Cash for a Clunker Appliance

Similar to last year’s cash for clunker program, the American Recovery and Reinvestment Act of 2009 has allocated $300 million for rebates to eligible residential consumers when they recycle their used appliances and purchase new energy-efficient ones (otherwise known as ENERGY STAR appliances).  Each state is in charge of designing  and implementing its own unique Appliance Rebate Program, and the Department of Energy (DOE) has already approved all of them.  A handful of states (Iowa, Kansas, Minnesota, Rhode Island) have started their programs, but most will launch theirs later this month.  Click here for details of the program available in your state. Continue reading


At the Showroom, Don’t Forget the Deduction

As 2010 car models start creeping into showrooms and auto dealers lay on incentives in the hopes of beating the continued decline in car sales, buying a new car may start looking like an attractive option again.  And even with the end of the Cash for Clunkers program, the US government is still willing to give you a nudge in the “buy” direction.

For any new passenger vehicle purchase made between February 17 and December 31, 2009, inclusive, you may be eligible to deduct state, local, and excise taxes from your 2009 federal income tax.  The only two restrictions are: (1) the deductible taxes are limited to those levied on the first $49,500 of the purchase price (that is, you don’t get a higher tax deduction simply for buying a Lamborghini), and (2) you can only take the deduction if your modified adjusted gross income (MAGI) is less than $135,000 if you are filing individually or $260,000 if you are married and filing jointly.  The deduction is also phased out for individual filers with MAGIs between $125,000 and $135,000 and joint filers with MAGIs between $250,000 and $260,000.

Other than the limitations above, the deduction initiative is quite generous.  It covers not only cars, but also light trucks (maximum gross weight of 8,500 pounds), motorcycles, and even motor homes.  You can take the deduction for as many new cars as you buy during the period, as long as you are eligible within the two restrictions detailed above.   Furthermore, even if your state does not have sales taxes, you can still deduct fees or other local government taxes associated with the vehicle, as long as they are based on the purchase price or assessed as a per unit fee.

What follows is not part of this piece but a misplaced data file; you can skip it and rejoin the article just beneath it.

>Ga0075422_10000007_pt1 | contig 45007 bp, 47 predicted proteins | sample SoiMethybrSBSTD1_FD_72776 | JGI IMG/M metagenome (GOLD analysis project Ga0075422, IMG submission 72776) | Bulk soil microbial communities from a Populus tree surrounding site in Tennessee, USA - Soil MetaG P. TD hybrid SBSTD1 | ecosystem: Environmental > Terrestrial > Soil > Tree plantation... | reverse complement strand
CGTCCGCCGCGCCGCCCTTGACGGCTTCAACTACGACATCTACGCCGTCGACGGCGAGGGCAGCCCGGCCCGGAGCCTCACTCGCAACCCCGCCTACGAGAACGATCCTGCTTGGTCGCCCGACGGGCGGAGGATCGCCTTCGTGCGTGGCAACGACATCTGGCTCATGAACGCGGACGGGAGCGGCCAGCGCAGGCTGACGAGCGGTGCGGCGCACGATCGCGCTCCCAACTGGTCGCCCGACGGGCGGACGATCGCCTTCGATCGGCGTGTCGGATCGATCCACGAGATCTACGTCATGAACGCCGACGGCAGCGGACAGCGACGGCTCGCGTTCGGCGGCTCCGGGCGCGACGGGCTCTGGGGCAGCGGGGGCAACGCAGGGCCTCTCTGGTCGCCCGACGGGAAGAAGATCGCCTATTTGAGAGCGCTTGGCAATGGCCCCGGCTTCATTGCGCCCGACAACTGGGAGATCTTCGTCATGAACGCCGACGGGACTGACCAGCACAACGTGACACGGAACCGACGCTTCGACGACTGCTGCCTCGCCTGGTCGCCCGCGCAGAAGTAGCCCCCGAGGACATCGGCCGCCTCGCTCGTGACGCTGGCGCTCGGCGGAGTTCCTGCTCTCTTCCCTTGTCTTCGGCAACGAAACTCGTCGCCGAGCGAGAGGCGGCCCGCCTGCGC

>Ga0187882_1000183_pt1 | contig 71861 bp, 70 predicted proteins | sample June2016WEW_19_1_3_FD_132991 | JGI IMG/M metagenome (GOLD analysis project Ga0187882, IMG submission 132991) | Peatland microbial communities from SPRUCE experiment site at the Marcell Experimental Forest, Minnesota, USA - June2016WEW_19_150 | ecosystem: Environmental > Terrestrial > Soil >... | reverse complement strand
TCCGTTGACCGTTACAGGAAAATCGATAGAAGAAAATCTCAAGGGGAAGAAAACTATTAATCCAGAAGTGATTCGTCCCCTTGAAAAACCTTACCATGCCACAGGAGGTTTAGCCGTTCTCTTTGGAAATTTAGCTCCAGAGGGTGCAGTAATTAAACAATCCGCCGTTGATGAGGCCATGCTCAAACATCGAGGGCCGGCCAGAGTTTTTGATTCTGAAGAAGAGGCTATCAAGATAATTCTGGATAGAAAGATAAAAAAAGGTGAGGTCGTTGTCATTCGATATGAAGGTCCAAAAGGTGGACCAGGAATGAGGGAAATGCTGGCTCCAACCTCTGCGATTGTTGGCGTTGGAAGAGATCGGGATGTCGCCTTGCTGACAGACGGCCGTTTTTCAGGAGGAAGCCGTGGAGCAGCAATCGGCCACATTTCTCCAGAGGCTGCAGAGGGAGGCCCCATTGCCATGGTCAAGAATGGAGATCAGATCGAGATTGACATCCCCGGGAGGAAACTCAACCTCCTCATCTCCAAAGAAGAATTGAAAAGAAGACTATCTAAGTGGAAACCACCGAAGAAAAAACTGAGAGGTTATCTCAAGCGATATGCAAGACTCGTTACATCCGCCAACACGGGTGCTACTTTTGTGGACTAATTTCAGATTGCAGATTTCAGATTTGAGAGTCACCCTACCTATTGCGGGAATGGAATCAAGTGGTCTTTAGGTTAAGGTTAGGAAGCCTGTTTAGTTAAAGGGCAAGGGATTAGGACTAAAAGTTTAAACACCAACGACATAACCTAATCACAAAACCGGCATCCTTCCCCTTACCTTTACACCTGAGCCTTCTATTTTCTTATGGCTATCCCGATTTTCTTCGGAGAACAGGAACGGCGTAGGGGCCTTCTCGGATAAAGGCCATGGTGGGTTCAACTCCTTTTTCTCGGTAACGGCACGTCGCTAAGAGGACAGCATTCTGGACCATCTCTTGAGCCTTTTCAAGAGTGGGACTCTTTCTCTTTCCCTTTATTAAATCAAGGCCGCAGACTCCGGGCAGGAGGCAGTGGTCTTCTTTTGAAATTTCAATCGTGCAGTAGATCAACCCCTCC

While this deduction may not stir car purchases in the way the now-extinct Cash for Clunkers did, it may still prove to be a nice incentive when coupled with all the markdowns on 2009 models and the extra features added to the 2010 models to boost holiday season sales.

Cash for a Clunker, Deduction for a Brand New Car

If you need a new car, now is the best time to get one.  Here are the two reasons why:

1) Under the Consumer Assistance Recycle and Save Act of 2009  (commonly known as the Cash for Clunkers Act), you can trade in a less-fuel-efficient vehicle (less than 22 mpg for a passenger car, for example) for a $3,500-4,500 voucher to go towards the purchase of a more-fuel-efficient vehicle.  This program is in effect from July 1, 2009 to November 1, 2009, and as far as we know, there are no restrictions on the brands of cars you can purchase as long as the new car is more fuel efficient than the old one.  Click here for more information.

2) The IRS is allowing consumers to deduct from their 2009 federal taxes the state and local sales taxes paid on the purchase of a new vehicle.  Remember, a deduction lowers the amount of income on which you will be taxed.  Purchases, however, must be made between after February 16, 2009, and January 1, 2010 and are limited to new vehicles (not used).  The deduction also phases out at higher incomes.  Click here for more information.

If you have a less fuel efficient car and are looking to buy a new car, you have until November 1st of this year to take advantage of both incentives.  And if you don’t, the tax break alone may still make purchasing a new car this year a great deal.